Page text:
The CFP stem comprises a prosthetic stem made from titanium alloy with titanium coating (porous surface with hydroxyapatite coating), a prosthetic neck made of cobalt-chromium-molybdenum alloy, and a prosthetic femoral head made of alumina ceramics.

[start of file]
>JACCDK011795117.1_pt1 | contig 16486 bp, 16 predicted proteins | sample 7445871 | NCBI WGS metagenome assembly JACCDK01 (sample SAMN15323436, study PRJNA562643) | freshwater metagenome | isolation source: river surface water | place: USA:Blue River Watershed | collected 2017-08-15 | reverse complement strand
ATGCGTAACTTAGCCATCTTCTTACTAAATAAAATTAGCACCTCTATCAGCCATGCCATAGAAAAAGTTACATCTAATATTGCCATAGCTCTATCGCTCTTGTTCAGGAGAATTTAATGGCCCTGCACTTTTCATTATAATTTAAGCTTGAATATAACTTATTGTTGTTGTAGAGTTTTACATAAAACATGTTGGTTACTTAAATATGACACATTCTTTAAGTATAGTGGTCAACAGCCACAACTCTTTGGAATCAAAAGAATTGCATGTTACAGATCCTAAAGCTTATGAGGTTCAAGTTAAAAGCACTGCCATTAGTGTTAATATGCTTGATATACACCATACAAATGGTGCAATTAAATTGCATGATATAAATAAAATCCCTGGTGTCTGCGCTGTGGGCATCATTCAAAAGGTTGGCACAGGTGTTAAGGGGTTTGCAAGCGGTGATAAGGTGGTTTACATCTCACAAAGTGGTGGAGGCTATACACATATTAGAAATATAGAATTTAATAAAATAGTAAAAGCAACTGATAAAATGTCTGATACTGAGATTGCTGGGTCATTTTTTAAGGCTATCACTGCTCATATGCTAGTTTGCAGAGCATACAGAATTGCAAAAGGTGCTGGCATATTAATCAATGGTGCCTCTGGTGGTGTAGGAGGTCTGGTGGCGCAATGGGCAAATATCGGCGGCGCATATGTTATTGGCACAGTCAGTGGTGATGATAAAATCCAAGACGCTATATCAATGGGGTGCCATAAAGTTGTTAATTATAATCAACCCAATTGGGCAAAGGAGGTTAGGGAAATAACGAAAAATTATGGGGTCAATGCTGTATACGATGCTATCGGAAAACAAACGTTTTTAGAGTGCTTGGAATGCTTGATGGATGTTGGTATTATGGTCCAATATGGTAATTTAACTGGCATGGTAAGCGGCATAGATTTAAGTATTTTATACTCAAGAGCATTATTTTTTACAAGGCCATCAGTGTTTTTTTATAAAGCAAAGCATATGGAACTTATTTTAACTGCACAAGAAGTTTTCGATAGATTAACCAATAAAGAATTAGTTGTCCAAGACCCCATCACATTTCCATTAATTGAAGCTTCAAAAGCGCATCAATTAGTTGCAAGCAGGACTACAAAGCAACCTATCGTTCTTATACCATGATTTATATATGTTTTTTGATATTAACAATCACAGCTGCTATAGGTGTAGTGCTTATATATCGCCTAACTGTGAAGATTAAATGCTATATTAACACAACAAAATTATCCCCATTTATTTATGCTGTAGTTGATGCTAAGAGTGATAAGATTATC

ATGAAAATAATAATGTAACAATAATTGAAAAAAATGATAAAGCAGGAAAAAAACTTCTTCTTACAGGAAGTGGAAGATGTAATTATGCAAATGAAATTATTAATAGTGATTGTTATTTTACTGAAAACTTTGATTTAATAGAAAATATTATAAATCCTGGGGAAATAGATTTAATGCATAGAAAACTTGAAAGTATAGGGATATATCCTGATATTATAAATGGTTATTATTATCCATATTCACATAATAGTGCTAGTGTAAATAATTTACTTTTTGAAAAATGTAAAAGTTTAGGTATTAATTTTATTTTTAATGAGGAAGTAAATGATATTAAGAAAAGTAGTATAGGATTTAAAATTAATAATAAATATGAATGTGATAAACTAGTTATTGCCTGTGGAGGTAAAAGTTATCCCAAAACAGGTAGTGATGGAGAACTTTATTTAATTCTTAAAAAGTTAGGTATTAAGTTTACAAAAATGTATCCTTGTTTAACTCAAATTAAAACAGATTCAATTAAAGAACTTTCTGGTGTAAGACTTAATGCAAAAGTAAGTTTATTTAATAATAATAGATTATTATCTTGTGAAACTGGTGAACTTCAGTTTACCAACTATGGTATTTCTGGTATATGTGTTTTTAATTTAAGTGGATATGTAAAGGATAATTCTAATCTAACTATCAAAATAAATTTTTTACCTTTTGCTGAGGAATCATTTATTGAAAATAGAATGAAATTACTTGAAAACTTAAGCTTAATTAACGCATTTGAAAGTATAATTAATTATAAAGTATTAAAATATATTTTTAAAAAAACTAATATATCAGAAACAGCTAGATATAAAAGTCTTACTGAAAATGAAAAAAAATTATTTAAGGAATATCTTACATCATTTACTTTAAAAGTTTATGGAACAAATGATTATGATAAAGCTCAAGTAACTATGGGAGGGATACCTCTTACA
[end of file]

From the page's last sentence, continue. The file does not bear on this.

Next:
(2) Hip replacement with the CFP stem (femoral neck preservation): the patients will have an indwelling catheter placed preoperatively and will be generally anesthetized via tracheal cannula. Hip replacement will be performed with the patient in the contralateral supine position, to keep the torso perpendicular to the operating table. The sacrum and pubic symphysis will be fixed with a waist block, allowing the hip joint to move freely. A cushion will be placed below the anterior superior iliac spine and the axilla, and the perineum will be covered sterilely with a protective membrane. The affected limb will be suspended following abduction and external rotation, and then routinely surgically prepared. A posterolateral arc-shaped incision of 10-15 cm will be made at the point 5 cm below the posterior superior iliac spine, starting from the gluteus maximus through the greater trochanter, turning to the femoral stem (extending about 5 cm downwards). Following successive exposure of skin, subcutaneous tissues and femoral fascia, the gluteus maximus will be bluntly isolated along the muscle fibers from the sciatic nerve. The bilateral gluteus maximus will be then separated through flexion, abduction and internal rotation of the affected lower limb, to expose the hip external rotators and adipose tissue on the muscle surface attached to the intertrochanteric fossa. The hip external rotator of the intertrochanteric fossa will be taken as a dead point to cut off the piriformis, gemellus superior, obturator muscle, and gemellus inferior in order. The femoral head will be then dislocated through a longitudinal incision of the joint capsule along the femoral neck. The femoral head will be partially resected in line with the prosthetic requirements. The acetabulum will be drawn at 0°, 120° and 240° angles to be fully exposed by straightening the affected lower limb. The joint capsule and osteophytes around the acetabulum will be removed, to maintain the appropriate range of limb abduction and anteversion. Acetabular reaming will be done using different sized reamers in proper order (from small to large) until the cartilage surface will be bleeding. Subsequently, the acetabular outer and inner cups will be set up. An intramedullary reamer will be used to expand the medullary cavity along the medullary axis following excessive flexion, internal rotation, and adduction of the affected lower limb. Prosthesis and femoral head models will be installed, the length of bilateral lower limbs and movement of the hip joint will be determined by reduction measures, and the hip joint will be checked for dislocation. Selection of the prosthesis and femoral head will be determined depending on the results of trial assembly, and the fixation method will be consequently selected according to the type of prosthesis (biotype or cement-based). Finally, a drainage tube will be placed followed by layered suturing.